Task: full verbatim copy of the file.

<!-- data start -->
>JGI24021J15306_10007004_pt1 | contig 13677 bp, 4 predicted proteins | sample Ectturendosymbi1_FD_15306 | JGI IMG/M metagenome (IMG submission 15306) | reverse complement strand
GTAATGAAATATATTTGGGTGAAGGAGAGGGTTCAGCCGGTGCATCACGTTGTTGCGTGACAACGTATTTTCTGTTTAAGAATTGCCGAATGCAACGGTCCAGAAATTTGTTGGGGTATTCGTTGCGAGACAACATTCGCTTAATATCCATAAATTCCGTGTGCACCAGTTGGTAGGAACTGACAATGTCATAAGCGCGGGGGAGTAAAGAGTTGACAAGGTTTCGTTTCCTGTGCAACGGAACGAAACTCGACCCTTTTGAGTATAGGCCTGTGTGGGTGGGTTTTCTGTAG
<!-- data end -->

>JGI24021J15306_10007004_pt1 | contig 13677 bp, 4 predicted proteins | sample Ectturendosymbi1_FD_15306 | JGI IMG/M metagenome (IMG submission 15306) | reverse complement strand
GTAATGAAATATATTTGGGTGAAGGAGAGGGTTCAGCCGGTGCATCACGTTGTTGCGTGACAACGTATTTTCTGTTTAAGAATTGCCGAATGCAACGGTCCAGAAATTTGTTGGGGTATTCGTTGCGAGACAACATTCGCTTAATATCCATAAATTCCGTGTGCACCAGTTGGTAGGAACTGACAATGTCATAAGCGCGGGGGAGTAAAGAGTTGACAAGGTTTCGTTTCCTGTGCAACGGAACGAAACTCGACCCTTTTGAGTATAGGCCTGTGTGGGTGGGTTTTCTGTAG